He points to some guy sitting in the big chairs by the window, but to me the view was all blurred. I really didn't want to see the guy, because it really didn't matter who it was. All players are the same. Their sole function is to rearrange the table if I let them.
The essence of the game is contained within the green area. And the gray area (the brain).
For the record, I won 7-4 but more importantly I feel that the win was a fine gift to my instructor who watched the whole set with great pleasure. Some of my shots were truly beautiful.
It was one of those events where it could be said that the planets were aligned favorably.
Interestingly, it was the first day of the New Moon, a time when my creativity and sensitivity are heightened.
The day after a long day at the table is a day to relax. I started with at least an hour of stretching and breathing (yoga). Especially good for the lower back.
For the first time in 3+ years, I am happy enough with the shaft I'm using to reorder an identical shaft.
What could possibly earn my approval? The Predator 314 series 2, with a Quick-Lock joint and a Moori medium tip, extra long (30").
All shafts before this have been Predator, and in normal length (29") but I have experimented with the Z-shaft and custom 314 shafts cut down to 12.25mm.
I think the extra inch in length helps on reaching some shots, and also the overall balance of my cue.
I evolved from a Moori soft to medium because the soft needed constant attention.
Seybert's gets my business, because they are easy to work with, they stand behind their work, I can order online, and get it fast.
I ordered another shaft today because the tip on my current playing shaft is getting kind of low, and flatter than I like, so I did some shaping to get it to nickel radius, and roughed it up to hold chalk, and now it is playing sweet again, but that's about the last time I can do it.
This was the opportunity to get a backup shaft. Then I'll send in the one I use now, for a fresh tip.
In a turn of events which defied the odds, the state of Nevada passed a law restricting smoking in Las Vegas, especially in the hotels, and that means pool tournaments!
The last time I shot pool in Las Vegas about 2 and a half years ago at the National Championships, the smoke was so thick and disgusting I swore I would never return until they outlawed smoking in the pool rooms.
A reader asked me how I practice, which I figure is a great question, because I have asked myself that same question many times.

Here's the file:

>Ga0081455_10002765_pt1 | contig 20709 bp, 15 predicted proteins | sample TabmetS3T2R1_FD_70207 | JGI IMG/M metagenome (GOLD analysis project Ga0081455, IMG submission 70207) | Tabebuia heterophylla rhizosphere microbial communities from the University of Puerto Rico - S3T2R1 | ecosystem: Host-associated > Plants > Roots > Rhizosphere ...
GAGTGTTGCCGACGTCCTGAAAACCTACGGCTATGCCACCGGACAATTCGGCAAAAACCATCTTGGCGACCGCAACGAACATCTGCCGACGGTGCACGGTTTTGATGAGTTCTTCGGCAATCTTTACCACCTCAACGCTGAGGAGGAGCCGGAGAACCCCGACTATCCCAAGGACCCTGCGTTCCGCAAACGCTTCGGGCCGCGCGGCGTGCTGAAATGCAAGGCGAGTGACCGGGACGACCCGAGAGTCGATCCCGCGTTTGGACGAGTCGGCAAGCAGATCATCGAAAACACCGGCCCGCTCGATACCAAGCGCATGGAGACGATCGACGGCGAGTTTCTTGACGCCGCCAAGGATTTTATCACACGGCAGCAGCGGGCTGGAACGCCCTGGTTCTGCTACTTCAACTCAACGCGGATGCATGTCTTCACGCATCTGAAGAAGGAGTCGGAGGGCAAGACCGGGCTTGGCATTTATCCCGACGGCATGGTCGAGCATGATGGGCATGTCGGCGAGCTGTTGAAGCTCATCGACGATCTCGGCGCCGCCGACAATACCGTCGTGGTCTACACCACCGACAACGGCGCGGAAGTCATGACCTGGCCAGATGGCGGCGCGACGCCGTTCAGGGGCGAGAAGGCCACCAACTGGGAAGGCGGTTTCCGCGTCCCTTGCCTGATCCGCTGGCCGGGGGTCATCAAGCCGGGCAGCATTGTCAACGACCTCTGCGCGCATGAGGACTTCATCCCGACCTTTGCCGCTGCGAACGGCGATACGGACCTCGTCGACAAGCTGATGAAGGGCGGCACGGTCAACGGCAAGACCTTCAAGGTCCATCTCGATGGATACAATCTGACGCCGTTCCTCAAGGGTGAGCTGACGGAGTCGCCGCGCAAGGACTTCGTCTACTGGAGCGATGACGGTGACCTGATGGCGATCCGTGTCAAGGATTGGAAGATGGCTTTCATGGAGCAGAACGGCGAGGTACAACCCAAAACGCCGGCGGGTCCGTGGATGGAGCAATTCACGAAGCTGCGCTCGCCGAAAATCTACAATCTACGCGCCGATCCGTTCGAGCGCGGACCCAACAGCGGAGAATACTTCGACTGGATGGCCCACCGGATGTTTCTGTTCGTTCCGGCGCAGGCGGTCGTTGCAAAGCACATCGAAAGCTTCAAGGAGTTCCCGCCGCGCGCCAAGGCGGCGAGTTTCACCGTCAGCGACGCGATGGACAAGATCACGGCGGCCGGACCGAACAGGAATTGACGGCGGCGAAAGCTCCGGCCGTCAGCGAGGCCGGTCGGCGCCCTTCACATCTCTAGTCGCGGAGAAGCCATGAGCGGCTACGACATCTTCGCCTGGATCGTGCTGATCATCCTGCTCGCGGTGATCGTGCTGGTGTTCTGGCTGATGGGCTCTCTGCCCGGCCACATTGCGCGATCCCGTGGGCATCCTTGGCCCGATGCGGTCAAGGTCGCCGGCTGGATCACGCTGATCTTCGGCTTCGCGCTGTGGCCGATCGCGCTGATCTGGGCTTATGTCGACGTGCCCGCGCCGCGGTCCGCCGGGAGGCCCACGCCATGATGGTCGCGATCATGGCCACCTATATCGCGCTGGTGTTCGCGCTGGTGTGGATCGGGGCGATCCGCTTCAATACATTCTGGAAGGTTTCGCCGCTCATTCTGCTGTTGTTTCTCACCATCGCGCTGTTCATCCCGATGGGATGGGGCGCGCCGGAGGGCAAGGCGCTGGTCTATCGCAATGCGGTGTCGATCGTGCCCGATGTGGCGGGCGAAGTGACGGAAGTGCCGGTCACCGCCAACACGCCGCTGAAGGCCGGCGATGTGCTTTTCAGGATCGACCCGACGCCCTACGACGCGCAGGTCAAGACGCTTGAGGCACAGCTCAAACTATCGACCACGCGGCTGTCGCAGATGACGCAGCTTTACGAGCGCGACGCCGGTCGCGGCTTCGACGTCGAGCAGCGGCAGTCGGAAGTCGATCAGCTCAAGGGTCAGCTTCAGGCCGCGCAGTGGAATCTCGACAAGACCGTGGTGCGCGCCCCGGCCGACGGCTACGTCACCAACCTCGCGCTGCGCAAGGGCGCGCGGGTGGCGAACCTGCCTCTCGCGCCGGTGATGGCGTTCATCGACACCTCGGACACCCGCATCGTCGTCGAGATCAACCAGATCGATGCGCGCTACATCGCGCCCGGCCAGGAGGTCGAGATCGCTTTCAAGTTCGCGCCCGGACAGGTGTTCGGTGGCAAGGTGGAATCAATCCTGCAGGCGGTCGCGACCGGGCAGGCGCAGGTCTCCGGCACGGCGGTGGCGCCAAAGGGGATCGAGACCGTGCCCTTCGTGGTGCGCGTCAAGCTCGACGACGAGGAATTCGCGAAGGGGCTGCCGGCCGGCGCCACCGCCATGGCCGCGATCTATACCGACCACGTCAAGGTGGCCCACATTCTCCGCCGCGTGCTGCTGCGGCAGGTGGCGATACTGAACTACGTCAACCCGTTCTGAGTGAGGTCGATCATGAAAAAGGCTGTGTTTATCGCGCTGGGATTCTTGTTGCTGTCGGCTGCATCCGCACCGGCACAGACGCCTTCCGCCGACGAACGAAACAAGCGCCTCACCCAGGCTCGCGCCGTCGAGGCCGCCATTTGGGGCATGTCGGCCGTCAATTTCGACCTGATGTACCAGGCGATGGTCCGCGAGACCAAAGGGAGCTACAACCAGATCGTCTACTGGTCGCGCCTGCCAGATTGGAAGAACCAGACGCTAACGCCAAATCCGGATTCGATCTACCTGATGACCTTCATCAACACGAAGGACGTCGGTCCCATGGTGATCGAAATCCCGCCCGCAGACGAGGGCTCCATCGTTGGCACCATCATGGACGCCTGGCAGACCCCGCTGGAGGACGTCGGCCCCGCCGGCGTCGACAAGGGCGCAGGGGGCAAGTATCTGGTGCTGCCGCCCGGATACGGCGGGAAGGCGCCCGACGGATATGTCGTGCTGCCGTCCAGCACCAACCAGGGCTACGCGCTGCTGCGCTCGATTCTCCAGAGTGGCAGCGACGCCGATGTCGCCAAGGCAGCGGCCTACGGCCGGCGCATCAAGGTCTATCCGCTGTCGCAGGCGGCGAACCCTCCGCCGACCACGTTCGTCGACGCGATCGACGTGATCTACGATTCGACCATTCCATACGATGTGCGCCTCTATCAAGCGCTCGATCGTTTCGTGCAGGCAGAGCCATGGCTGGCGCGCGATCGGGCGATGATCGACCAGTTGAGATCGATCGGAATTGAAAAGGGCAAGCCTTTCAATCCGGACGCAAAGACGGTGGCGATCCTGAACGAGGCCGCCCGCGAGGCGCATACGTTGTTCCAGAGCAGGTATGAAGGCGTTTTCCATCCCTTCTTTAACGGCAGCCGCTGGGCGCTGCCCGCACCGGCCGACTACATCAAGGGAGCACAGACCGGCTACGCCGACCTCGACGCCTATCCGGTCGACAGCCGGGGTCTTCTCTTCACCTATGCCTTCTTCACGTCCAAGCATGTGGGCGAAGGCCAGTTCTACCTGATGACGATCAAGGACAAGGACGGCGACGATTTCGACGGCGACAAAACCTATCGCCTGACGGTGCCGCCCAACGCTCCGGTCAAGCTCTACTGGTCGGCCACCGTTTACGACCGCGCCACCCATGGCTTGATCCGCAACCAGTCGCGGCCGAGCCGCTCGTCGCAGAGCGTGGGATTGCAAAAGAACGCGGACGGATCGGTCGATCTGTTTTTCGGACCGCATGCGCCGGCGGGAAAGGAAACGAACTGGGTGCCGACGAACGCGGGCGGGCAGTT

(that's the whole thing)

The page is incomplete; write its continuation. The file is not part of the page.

Here's how I answered him:
My practice sessions are not very disciplined.
Many times I just throw all 15 object balls on the table, randomly, and then go for the run, but sometimes I vary the experience with different ideas, sometimes I try to run them all from the same side of the table, for example, or try to run them without the cue ball touching a rail, or a ball other than the OB.
One thing for sure, I almost never ignore a missed shot. When I do miss, I always replay the shot until I feel comfortable with it. I feel it is essential to never leave that negative image of the miss in my mind.
I never practice my 8/9 ball break shots, first of all because I don't like all the noise, and second because it seems like work to rack them each time. How lazy is that!? ;o)
Sometimes I hit all the balls really soft, other times with strength, confidence. Sometimes trying a kill shot instead of soft roll...
Sometimes going 2 or 3 rails instead of just one rail to get position. Sometimes with reverse english, or none at all, to see what happens...
Many times I will take the tougher shot, like cutting a ball down the rail instaed of banking it, or cutting a ball into the farther-away pocket instead of the obvious one.
I should definitely practice more bank shots.
If I didn't vary my approach to practice, I'm sure it would seem like work, or boring, so I try to keep it interesting.
So, practice for me is not about doing everything right, but about learning, discovering, and that never seems to get boring...
The last time Tony and I shot some pool, a couple of weeks ago, I ran through a rack of 8 ball, and then almost all of another rack (missed on the last shot) and he actually told me "Those two racks were PROFESSIONAL quality"
He was referring to the choices, the shot selection, etc that I made, as well as the precision position.
That really made me feel great, and affirmed what I had been suspecting for some time: that my game has taken a step up. It was only a few months ago that my 8-ball patterns were awful.
Again today, after shooting for about 7 hours straight, he gave it up again telling me that I was shooting good.
So I guess I'd have to say I'm feeling pretty good about that.
For the last 3 years, I thought he wasn't giving my game any compliments because he was some kind of tough guy. But all the while it was just because I didn't deserve any compliments!
But I still have a LONG way to go to reach his level. Some of the things he does with the cue ball are just plain unbelievable until you see it happen, repeatedly.
It gives all of us a way to contribute to the solution with the least amount of energy (2 clicks!) so we can all go back to shooting more pool and still sleep good at night knowing we did a good thing for our world.
So much for hunger and poverty. I'm working on war and disease next, but I'm thinking that these things might be a bit more time consuming, so I gotta get right back to it before my stroke gets all wobbly.
The primary website that describes the approach is